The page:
In the UK a tied house is a public house that is required to buy at least some of its beer from a particular brewery. This is in contrast to a free house, which is able to choose the beers it stocks freely.
Definition of "tied" 
The pub itself may be owned by the brewery in question, with the publican renting the pub from the brewery. This is termed a tenancy. Alternatively, the brewery may appoint a salaried manager to run the pub it owns, and this form of tie can sometimes be termed a managed house. Finally, a publican may finance the purchase of a pub with soft loans (usually a mortgage) from a brewer and be required to buy his beer from it in return. The traditional advantage of tied houses for breweries was the steadiness of demand they gave them; a tied house would not change its beer supplier suddenly, so the brewer had a consistent market for its beer production.
However, this sometimes could victimize consumers, as when a regional brewer tied nearly every pub in an area so that it became very hard to drink anything but its beer. This was a form of monopoly opposed by CAMRA, especially when the brewer forced poor beer onto the market owing to the lack of competition from better breweries. Some or all drinks were then supplied by the brewery, including spirits and soft drinks, quite often at an uncompetitive price relative to those paid by free houses. From 1989-2003, some tied pubs in the UK were legally permitted to stock at least one guest beer from another brewery to give greater choice to drinkers.
Outside the United Kingdom 
In Canada, alcohol laws are the domain of the provinces. Tied houses were eventually banned in all provinces in the aftermath of the repeal of total alcohol prohibition. In the 1980's the concept of the Brew Pub or Microbrewery was introduced to Canada beginning in the Province of British Columbia. Through the 1980's and 1990's this concept expanded to other provinces but was not a return to fully tied houses in the traditional sense.
Saskatchewan regulations provide that a restaurant or pub may brew its own beer if its total annual production does not exceed a proscribed limit. Alberta regulations say that every brewery may operate one restaurant and no more.—History of Bushwakker Brew Pub, Chapter 3
Very few alcohol producers or distributors survived prohibition, creating a concentrated market ripe for abuses. For example, in British Columbia in 1952 there were “no licensed restaurants or private liquor stores and only about 600 bars and clubs” compared to “over 9000 licensed establishments, including 5,600 restaurants” in 2011. A proposal to loosen the restrictions was put forward by the government of BC in 2010, in response to these changes, but regulation to implement the law was still under debate in 2012.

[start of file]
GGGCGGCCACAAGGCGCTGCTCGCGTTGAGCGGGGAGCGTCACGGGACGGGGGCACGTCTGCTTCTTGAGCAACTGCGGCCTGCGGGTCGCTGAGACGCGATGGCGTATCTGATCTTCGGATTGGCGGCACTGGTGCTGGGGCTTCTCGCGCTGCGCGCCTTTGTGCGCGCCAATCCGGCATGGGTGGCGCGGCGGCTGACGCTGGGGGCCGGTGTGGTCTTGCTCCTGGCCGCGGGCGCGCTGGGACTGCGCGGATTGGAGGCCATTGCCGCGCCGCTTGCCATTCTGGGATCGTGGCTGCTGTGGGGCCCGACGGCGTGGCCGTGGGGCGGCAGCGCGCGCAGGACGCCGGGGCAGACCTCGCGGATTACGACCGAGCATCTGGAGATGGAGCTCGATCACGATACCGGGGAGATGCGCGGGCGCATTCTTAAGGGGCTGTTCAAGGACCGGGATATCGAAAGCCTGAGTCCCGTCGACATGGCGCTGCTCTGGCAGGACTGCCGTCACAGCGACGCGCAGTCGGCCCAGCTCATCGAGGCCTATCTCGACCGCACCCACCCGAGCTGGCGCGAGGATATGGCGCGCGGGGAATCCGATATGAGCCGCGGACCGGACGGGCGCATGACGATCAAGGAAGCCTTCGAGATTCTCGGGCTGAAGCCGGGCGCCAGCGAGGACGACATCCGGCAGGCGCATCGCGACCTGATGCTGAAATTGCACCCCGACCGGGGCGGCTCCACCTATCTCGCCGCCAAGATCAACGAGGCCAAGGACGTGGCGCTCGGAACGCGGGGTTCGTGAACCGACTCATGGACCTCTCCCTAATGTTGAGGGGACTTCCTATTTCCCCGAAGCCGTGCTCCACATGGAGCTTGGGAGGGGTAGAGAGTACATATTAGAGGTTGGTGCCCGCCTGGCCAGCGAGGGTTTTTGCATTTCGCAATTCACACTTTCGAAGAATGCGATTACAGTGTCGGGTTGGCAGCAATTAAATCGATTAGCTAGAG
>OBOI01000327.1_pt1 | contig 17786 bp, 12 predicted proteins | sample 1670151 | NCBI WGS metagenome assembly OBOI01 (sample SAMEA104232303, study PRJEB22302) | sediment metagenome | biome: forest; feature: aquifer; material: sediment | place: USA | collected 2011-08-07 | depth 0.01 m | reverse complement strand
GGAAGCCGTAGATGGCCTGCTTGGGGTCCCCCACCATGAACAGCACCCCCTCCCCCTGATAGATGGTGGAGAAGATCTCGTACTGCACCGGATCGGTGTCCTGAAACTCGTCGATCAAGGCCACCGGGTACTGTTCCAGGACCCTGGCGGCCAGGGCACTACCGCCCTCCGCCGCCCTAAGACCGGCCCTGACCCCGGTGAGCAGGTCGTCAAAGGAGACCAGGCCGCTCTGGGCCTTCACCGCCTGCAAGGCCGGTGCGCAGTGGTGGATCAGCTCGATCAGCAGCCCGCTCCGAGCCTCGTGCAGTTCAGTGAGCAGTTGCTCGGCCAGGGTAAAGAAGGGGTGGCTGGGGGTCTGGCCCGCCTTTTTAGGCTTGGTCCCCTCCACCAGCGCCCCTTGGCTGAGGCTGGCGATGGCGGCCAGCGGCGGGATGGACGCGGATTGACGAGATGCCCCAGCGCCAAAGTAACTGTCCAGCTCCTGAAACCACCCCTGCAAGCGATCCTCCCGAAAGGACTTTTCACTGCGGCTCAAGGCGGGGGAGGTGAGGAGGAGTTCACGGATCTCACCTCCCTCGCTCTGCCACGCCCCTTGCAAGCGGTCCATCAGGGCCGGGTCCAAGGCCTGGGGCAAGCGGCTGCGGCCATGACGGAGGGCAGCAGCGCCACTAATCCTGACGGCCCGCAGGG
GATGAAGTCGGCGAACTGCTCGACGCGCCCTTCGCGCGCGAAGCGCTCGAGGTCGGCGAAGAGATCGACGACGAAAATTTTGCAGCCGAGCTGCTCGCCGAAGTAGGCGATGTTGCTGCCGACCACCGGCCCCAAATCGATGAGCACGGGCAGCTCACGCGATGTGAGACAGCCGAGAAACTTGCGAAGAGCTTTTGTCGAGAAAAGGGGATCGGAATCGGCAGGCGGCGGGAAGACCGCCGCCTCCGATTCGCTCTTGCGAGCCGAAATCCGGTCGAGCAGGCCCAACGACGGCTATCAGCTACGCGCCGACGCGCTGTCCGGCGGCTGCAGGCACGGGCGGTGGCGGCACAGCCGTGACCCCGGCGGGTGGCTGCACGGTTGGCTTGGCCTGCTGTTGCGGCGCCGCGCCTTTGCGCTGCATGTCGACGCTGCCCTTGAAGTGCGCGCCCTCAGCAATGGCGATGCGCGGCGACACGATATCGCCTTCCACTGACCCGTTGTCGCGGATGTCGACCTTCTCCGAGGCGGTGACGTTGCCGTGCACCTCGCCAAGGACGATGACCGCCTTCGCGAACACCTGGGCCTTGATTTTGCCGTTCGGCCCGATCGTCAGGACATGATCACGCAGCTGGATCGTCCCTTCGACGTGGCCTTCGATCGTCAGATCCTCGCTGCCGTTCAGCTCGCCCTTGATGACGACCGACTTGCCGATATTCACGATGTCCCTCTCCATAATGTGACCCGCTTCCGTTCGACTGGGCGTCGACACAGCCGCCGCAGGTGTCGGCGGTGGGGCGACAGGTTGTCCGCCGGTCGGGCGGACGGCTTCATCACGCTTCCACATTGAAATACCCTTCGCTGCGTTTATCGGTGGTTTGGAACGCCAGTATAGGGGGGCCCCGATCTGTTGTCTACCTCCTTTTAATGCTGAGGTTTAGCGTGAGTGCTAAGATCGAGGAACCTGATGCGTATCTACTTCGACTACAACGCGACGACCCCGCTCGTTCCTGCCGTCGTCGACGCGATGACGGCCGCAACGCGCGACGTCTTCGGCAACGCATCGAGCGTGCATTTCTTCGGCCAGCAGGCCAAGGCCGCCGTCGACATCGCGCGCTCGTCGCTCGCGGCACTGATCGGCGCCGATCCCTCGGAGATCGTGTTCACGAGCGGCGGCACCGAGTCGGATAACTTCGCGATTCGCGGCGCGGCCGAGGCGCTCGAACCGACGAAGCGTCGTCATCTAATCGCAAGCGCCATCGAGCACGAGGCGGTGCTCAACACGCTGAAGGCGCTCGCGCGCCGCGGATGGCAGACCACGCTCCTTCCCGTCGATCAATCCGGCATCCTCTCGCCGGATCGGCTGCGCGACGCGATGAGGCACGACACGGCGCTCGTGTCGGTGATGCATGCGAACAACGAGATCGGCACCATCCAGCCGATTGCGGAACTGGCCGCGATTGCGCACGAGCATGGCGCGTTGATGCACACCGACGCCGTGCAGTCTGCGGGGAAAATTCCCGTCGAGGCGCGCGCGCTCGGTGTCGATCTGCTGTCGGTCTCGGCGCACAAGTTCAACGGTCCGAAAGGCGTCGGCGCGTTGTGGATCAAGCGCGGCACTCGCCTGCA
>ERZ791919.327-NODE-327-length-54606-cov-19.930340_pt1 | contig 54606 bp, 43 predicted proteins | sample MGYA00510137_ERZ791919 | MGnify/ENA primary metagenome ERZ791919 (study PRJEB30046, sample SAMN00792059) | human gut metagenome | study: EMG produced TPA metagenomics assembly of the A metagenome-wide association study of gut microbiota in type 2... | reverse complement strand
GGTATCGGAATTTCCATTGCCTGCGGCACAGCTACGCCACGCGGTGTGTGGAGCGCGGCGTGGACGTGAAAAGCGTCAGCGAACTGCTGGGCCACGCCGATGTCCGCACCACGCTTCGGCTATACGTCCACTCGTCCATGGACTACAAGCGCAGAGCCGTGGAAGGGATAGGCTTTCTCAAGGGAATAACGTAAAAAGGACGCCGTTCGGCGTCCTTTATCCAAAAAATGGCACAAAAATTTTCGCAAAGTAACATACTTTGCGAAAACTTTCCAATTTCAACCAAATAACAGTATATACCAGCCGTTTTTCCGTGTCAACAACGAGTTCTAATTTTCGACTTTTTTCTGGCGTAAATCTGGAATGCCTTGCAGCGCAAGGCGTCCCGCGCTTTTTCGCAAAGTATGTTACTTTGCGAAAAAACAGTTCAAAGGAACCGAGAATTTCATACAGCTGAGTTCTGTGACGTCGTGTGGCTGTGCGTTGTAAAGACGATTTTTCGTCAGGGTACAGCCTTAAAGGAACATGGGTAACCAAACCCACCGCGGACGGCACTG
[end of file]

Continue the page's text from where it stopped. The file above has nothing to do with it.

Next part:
United States 
Under the current post-Prohibition alcoholic beverage regulatory regime, tied houses are generally illegal in the United States. Tied-house restrictions have been construed as forbidding virtually any form of vertical integration in the alcoholic beverage industry. As the Supreme Court of California explained in a landmark 1971 decision:
|“||Following repeal of the Eighteenth Amendment, the vast majority of states, including California, enacted alcoholic beverage control laws. These statutes sought to forestall the generation of such evils and excesses as intemperance and disorderly marketing conditions that had plagued the public and the alcoholic beverage industry prior to prohibition . . . By enacting prohibitions against "tied-house" arrangements, state legislatures aimed to prevent two particular dangers: the ability and potentiality of large firms to dominate local markets through vertical and horizontal integration . . . and the excessive sales of alcoholic beverages produced by the overly aggressive marketing techniques of larger alcoholic beverage concerns . . . . The principal method utilized by state legislatures to avoid these antisocial developments was the establishment of a triple-tiered distribution and licensing scheme . . . Manufacturing interests were to be separated from wholesale interests; wholesale interests were to be segregated from retail interests. In short, business endeavors engaged in the production, handling, and final sale of alcoholic beverages were to be kept 'distinct and apart' . . . . In the era when most tied-house statutes were enacted, state legislatures confronted an inability on the part of small retailers to cope with pressures exerted by larger manufacturing or wholesale interests . . . Consequently, most of the statutes enacted during this period (1930-1940) manifested a legislative policy of controlling large wholesalers; the statutes were drafted in sufficiently broad terms, moreover, to insure the accomplishment of the primary objective of the establishment of a triple-tiered system. All levels of the alcoholic beverage industry were to remain segregated; firms operating at one level of distribution were to remain free from involvement in, or influence over, any other level.||”|
In recent years, several major distillers have been successful in securing very specific exceptions to California's strict tied-house laws.
There have also been some arrangements between breweries and non profit venues. The brewery partner donates beer at wholesale to the non profit obtaining an exclusive high profile account. The non profit receives a major portion of its income from the retail beer sales.
- (Slade 1998, pp. 565)
- Paddy Treavor (May 29, 2012). "Tied House Laws Revisited - Middle Ground May Be the Way to Go". VanEast Beer Blog.
- California Beer Wholesalers Ass'n v. Alcoholic Beverage Control App. Bd., 5 Cal. 3d 402, 407-408 (1971).
- Dispatches from the Wine Law Wars, speech by James Seff at Stanford University, 9/28/10.
Further reading